Further, according to the invention, the inductor array may be implemented in a process tool for in situ stress measurement in films as they are deposited on a wafer.
Still further, according to the invention, there is provided an inductor array comprising a flat platen and multiple inductors formed on the platen by metallization and contact printer lithographic techniques, wherein the platen and inductors are encapsulated, e.g., in glass, to define a flattened capsule, contact to the inductors being provided along the edge of the capsule. The flat platen may be defined by a glass substrate. The capsule may be configured to be implemented in a processing tool to facilitate placing the capsule below or above a wafer during processing of the wafer.
In order to measure stresses in films formed on semiconductor devices, especially in the case where the film is thick compared to the thickness of the wafer such as is the case of MEMS wafers, the present invention makes use of an inductor array to measure bowing of the wafer. This allows the measurements to be conducted even where the film does not define a purely planar structure but covers trenches or sidewall features.
One embodiment of an inductor array of the invention is shown in plan view in
In accordance with the invention, an inductor array such as the array 100 is place over or under the wafer to be measured, typically by placing the encapsulated array against the wafer. One such approach is shown in
Since the wafer 202 is conductive, as an alternating current passes through the inductors, eddy currents are established in the overlying wafer or one or more of the films. However, due to the bowed configuration of the wafer 202 the amount of eddy current coupling for the various inductors in the array will vary depending on the distance between the inductor and the conductive wafer. This in turn will vary the current or voltage of the inductors. Thus a wafer map of the bow can be obtained by measuring the difference in current or voltage across the array. Further, since the change in bow is a function of the film stress, the stress can be calculated, for example using Stoney's equation. It will be appreciated that if the inductors in the array 200 are small (of the order of 100 um) the inductor array will pick up inductive changes close to the inductor array only. Thus, if the encapsulated array is placed against the lower surface of the wafer, only the inductive changes across the array that are within about 100 um of the array will be picked up, while the layers that are spaced further away from the array (approximately 750 um) will have little impact on the inductive changes. In such a case conductive structures in the wafer itself would have to support eddy currents in order for the array to pick up inductive changes.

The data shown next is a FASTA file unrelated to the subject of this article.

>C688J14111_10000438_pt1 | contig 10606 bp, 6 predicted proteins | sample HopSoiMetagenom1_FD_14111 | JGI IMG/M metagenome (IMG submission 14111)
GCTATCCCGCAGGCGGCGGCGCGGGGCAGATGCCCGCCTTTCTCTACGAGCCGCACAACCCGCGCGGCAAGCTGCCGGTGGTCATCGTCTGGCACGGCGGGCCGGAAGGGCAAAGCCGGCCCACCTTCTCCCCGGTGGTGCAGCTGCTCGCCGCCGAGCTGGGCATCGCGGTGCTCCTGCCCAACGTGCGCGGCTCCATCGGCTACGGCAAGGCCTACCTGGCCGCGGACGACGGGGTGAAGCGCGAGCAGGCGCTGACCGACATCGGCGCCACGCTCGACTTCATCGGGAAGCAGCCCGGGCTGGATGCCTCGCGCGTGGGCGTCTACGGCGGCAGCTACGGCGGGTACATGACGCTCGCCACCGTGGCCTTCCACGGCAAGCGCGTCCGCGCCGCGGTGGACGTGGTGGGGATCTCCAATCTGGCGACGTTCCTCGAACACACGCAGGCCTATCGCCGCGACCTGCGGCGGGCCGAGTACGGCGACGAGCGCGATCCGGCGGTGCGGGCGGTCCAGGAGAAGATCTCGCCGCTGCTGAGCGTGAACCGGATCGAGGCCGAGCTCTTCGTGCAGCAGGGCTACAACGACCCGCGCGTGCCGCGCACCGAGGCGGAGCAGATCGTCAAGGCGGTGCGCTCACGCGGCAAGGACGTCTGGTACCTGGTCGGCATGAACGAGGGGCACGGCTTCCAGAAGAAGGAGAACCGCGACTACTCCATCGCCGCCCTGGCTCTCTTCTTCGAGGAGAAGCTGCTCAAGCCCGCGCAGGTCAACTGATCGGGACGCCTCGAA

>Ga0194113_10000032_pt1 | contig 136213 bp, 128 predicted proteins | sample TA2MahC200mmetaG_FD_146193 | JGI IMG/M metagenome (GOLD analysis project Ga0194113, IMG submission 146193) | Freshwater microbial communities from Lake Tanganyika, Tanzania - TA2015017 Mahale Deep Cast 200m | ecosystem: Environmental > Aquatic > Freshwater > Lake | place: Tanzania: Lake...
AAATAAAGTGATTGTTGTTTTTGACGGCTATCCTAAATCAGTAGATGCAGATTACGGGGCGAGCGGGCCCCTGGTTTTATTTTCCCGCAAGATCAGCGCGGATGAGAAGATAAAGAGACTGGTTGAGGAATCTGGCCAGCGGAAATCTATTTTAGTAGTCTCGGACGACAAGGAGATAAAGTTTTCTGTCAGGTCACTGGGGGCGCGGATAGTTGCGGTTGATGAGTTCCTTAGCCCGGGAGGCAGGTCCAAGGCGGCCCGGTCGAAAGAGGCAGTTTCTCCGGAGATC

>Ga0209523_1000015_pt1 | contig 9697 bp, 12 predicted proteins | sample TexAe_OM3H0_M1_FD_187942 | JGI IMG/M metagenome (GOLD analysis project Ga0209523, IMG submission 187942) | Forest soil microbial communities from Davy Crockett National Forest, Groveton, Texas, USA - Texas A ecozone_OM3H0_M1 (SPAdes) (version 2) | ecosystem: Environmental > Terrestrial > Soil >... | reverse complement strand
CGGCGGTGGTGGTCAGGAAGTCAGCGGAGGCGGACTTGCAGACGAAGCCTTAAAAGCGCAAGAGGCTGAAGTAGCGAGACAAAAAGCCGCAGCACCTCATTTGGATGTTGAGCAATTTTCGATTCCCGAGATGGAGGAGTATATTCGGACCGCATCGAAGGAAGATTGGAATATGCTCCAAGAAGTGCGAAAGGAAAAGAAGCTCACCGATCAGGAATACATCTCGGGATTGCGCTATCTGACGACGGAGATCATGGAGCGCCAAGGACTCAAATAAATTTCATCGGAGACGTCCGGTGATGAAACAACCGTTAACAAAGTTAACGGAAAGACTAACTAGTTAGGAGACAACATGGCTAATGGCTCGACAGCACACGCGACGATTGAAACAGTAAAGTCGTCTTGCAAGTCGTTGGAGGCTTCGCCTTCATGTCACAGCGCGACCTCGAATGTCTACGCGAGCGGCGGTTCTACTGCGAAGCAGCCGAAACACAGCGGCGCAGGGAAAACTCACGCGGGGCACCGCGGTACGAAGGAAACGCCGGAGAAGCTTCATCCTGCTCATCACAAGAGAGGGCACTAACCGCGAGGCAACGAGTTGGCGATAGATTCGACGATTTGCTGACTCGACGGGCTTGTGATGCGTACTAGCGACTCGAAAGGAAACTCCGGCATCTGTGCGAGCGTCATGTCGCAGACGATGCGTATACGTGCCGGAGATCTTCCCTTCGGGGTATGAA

As a further aspect of the invention, an inductor array according to the invention is implemented into a fabrication tool such as that shown in
While the present invention discussed a particular embodiment of the inductor matrix and how it is used, it will be appreciated that the inductor matrix (which may be encapsulated) could be made in different ways and placed in proximity to or in contact with the wafer to be tested in different ways without departing from the scope of the invention. For instance, the inductor array need not necessarily be encapsulated, especially where it may be connected to or placed into a housing on a processing tool.